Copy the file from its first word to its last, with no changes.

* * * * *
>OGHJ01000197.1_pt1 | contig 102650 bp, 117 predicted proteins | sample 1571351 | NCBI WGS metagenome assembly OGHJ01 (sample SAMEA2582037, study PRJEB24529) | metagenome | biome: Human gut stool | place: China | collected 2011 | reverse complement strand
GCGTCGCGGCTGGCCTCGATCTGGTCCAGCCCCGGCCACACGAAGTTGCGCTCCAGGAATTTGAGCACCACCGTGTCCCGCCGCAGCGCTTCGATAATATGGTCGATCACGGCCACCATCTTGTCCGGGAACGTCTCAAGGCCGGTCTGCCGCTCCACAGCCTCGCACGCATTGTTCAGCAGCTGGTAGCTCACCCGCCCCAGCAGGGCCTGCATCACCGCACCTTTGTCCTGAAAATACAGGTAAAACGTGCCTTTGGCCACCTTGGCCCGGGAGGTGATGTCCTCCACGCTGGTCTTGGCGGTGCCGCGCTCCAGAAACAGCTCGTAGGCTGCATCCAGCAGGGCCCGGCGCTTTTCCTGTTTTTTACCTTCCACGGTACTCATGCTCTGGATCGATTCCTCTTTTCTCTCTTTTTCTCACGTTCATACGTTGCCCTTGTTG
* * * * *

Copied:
>OGHJ01000197.1_pt1 | contig 102650 bp, 117 predicted proteins | sample 1571351 | NCBI WGS metagenome assembly OGHJ01 (sample SAMEA2582037, study PRJEB24529) | metagenome | biome: Human gut stool | place: China | collected 2011 | reverse complement strand
GCGTCGCGGCTGGCCTCGATCTGGTCCAGCCCCGGCCACACGAAGTTGCGCTCCAGGAATTTGAGCACCACCGTGTCCCGCCGCAGCGCTTCGATAATATGGTCGATCACGGCCACCATCTTGTCCGGGAACGTCTCAAGGCCGGTCTGCCGCTCCACAGCCTCGCACGCATTGTTCAGCAGCTGGTAGCTCACCCGCCCCAGCAGGGCCTGCATCACCGCACCTTTGTCCTGAAAATACAGGTAAAACGTGCCTTTGGCCACCTTGGCCCGGGAGGTGATGTCCTCCACGCTGGTCTTGGCGGTGCCGCGCTCCAGAAACAGCTCGTAGGCTGCATCCAGCAGGGCCCGGCGCTTTTCCTGTTTTTTACCTTCCACGGTACTCATGCTCTGGATCGATTCCTCTTTTCTCTCTTTTTCTCACGTTCATACGTTGCCCTTGTTG